This approach also considers the dual use of the antenna for both receive and transmit functions. For some applications such as satellite reception, the transmit function is not required. For time division duplexed systems (such as WLAN, WiMAX, WCDMA-TDD, TD-SCDMA, etc.) or time slotted FDD systems (such as GSM/GPRS) where receive and transmit are not simultaneous, the receive antenna can be multiplexed when the transmit mode can be considered independent. For full duplex FDD systems (such as CDMA2000 or WCDMA-FDD) the transmit function may be accomplished by way of a separate antenna(s). Any of these air interfaces may use any of the enabled demodulator techniques (coherent combining, BSS, MIMO).
Another aspect of the invention is directed to BSS as applied to CDMA receiver processing. Antenna arrays with adequate separation between antenna elements are suitable for feeding the decoding chains. A survey of the available literature indicates that in general this is the belief of those skilled in the art.
Other documents discuss what is referred to as Single Antenna Interference Cancellation (SAIC) techniques. Those that utilize BSS, require that the modulation have correlated and or statistically independent I and Q channels to create a rank 2 matrix. These decoders therefore separate one interferer and the desired signal. If there are two interferers, existing SAIC techniques are not viable. They refer to this as using a “virtual” second antenna.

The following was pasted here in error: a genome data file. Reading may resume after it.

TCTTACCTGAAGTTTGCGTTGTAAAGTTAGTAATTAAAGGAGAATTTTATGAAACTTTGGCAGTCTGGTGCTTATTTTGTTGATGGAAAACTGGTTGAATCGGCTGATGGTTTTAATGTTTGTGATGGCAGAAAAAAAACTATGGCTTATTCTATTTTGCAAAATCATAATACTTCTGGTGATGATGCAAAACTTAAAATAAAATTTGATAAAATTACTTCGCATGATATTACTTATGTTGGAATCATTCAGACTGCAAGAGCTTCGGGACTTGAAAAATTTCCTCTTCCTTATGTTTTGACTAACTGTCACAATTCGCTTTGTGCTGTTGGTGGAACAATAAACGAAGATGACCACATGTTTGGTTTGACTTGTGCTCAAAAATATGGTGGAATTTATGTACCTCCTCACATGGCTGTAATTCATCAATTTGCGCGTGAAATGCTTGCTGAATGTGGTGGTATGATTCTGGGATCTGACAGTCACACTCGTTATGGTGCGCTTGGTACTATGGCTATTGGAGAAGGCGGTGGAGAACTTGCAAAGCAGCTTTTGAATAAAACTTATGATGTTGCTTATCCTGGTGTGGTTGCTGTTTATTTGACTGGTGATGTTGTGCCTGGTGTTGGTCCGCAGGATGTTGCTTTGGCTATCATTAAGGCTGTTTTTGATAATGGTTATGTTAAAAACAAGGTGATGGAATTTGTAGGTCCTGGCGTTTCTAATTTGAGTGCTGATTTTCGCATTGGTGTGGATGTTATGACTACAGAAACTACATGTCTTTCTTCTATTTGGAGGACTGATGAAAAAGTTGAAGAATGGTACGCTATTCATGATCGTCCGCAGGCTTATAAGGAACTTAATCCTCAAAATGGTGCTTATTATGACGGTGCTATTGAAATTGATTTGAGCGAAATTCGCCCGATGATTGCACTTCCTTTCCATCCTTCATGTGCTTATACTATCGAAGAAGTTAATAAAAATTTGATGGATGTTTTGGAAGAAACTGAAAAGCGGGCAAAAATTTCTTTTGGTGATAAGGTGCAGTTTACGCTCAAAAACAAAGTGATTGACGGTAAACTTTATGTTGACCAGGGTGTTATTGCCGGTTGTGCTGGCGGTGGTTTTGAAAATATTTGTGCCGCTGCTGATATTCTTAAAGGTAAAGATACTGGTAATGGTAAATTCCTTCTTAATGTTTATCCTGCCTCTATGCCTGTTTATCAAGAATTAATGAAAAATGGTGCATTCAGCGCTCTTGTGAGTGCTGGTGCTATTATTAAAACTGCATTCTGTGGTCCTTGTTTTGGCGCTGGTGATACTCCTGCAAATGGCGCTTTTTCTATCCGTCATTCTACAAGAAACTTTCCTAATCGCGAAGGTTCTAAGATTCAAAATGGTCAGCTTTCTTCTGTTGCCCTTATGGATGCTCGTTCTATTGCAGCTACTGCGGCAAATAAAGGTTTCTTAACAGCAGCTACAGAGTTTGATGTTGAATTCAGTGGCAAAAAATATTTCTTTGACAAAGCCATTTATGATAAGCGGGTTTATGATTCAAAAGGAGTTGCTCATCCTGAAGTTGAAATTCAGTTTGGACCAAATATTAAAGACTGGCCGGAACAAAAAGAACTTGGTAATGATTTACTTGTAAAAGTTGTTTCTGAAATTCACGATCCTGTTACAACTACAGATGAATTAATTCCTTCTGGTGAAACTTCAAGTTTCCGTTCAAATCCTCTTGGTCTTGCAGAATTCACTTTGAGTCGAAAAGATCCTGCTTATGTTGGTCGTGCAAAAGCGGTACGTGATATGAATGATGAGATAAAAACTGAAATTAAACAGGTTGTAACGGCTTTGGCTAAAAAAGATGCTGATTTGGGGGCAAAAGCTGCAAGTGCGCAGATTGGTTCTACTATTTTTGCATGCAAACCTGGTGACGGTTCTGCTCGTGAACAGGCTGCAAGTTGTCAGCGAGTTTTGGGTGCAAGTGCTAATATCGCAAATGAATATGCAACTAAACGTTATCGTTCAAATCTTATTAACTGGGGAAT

The prior art can be improved upon by obtaining independent sums of the signals by the existing art means, and by other methods not presently exploited in the literature. While I and Q means are practical in some radio access networks, they may not be suitable for CDMA encoding. All the methods discussed above for building the mixing matrix may be used as part of this implementation.
While these techniques increase the rank of the ICA usable matrix and make it more likely the application of the ICA will also extract the desired signals, it cannot be guaranteed. So the techniques just detailed still need to be used to select the appropriate decoding chain. For instance, you would need to back off from ICA processing if it was overly detrimental to the signal sum being processed.
In a second embodiment, a different decoding chain is utilized as illustrated in
At node B in